Tuesday, 19 August 2003
This presentation is part of : Non-Pharmacological Treatments for Dementia: a Report of Controlled Randomized Trials

S043-002 A Randomized Controlled Trial of Aromatherapy for Dementia

Clive Ballard1, John O’Brien2, Katharina Reichelt2, and Elaine Perry2. (1) University of Newcastle, Newcastle upon Tyne, United Kingdom, (2) Wolfson Research Centre, Newcastle General Hospital, Newcastle upon Tyne, United Kingdom

Background: Behavioural and Psychological Symptoms in Dementia (BPSD) are frequent and a major management problem, especially for patients with severe cognitive impairment. Preliminary reports have indicated positive effects of aromatherapy using select essential oils, but there are no adequately powered placebo controlled trials . We conducted a placebo controlled trial to determine the value of aromatherapy for agitation in people with severe dementia.

Method: Seventy two people with clinically significant agitation in the context of severe dementia, residing in NHS care facilities, were randomized to aromatherapy with Melissa (lemon balm) essential oil or placebo (sunflower oil). Changes in clinically significant agitation (Cohen-Mansfield Agitation Inventory -CMAI) and quality of life indices (% social withdrawal and % constructive activities measured with Dementia Care Mapping) were compared between the 2 groups over a 4 week period of treatment.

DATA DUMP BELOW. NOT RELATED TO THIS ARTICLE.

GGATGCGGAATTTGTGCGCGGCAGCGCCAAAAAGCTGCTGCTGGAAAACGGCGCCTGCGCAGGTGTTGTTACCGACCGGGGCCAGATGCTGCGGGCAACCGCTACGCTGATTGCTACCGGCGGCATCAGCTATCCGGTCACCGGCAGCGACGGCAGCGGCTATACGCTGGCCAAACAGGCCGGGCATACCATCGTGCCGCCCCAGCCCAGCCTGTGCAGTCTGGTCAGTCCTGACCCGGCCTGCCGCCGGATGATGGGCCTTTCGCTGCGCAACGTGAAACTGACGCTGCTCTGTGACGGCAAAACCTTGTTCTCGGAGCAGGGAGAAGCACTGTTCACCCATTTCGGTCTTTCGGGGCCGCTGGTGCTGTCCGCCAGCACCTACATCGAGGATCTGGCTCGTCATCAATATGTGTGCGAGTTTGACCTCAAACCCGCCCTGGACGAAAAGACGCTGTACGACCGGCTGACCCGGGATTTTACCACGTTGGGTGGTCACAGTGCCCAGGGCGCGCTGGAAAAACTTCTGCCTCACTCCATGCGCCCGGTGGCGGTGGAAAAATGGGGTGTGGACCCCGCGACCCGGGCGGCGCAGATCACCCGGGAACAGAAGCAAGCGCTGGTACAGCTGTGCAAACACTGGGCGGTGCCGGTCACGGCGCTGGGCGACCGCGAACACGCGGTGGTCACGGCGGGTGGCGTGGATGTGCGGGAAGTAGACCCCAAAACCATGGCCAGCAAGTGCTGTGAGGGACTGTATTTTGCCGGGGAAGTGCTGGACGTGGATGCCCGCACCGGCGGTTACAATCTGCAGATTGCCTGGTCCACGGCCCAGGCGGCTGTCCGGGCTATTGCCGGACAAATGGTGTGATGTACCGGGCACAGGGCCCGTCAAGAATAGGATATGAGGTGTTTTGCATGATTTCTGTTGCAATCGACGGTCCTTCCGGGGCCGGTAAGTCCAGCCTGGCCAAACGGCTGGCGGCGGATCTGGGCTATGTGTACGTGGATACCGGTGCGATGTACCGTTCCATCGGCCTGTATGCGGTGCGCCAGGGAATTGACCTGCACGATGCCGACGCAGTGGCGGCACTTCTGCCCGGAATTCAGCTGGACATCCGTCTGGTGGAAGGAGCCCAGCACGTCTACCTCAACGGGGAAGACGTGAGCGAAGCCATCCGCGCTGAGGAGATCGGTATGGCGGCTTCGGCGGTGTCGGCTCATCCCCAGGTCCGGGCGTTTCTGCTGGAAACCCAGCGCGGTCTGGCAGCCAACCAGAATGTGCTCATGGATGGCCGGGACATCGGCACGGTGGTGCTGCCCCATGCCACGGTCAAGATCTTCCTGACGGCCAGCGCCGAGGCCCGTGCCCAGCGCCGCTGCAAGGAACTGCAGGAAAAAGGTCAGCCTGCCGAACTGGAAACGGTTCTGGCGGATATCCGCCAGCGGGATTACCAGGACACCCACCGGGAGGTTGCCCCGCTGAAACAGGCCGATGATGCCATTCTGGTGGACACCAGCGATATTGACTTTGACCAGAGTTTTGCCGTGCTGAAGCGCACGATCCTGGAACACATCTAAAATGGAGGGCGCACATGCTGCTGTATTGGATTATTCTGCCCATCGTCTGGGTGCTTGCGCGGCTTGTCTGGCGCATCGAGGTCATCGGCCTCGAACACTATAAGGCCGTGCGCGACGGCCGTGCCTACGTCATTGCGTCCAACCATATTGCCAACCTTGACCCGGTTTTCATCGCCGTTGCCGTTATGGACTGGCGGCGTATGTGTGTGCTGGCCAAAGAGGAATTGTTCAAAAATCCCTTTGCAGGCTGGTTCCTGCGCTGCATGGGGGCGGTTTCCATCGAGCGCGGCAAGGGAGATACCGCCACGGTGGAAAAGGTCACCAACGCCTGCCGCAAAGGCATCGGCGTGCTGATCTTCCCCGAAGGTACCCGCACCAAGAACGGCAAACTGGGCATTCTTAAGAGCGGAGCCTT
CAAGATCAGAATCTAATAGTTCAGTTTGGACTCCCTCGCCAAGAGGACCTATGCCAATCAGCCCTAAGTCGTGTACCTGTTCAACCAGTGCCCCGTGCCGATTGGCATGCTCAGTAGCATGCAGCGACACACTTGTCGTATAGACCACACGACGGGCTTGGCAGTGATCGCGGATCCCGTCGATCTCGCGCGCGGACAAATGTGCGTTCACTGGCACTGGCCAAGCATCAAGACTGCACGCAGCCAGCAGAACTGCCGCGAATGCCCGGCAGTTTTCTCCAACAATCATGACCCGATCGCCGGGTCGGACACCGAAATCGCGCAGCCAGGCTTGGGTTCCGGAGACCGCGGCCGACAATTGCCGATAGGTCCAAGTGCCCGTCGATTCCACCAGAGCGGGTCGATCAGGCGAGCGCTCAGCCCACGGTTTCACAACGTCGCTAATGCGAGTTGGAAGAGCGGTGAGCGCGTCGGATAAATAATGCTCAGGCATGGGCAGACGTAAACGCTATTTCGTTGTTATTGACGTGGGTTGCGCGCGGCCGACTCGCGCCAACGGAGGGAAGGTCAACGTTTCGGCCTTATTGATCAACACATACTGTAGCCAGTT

Results: Seventy-one patients completed the trial. No significant side effects were observed. Sixty percent of the active treatment group and 14% of the placebo treated group experienced a 30% reduction of CMAI score, with an overall improvement in agitation of 35% in patients receiving essential balm oil and 11% in those treated with placebo (Mann-Whitney U test –MWU - Z=4.1, p<0.0001). Quality of life indices also improved significantly more in people receiving essential balm oil (% social withdrawal MWU Z=2.6 p=0.005, %constructive activities MWU Z 3.5 p=0.001). Results from the other published placebo controlled studies will be presented and conclusions drawn regarding the overall evidence base.

Conclusion: Aromatherapy with essential balm oil is a safe and effective treatment for clinically significant agitation in people with severe dementia; with additional benefits for key quality of life parameters.

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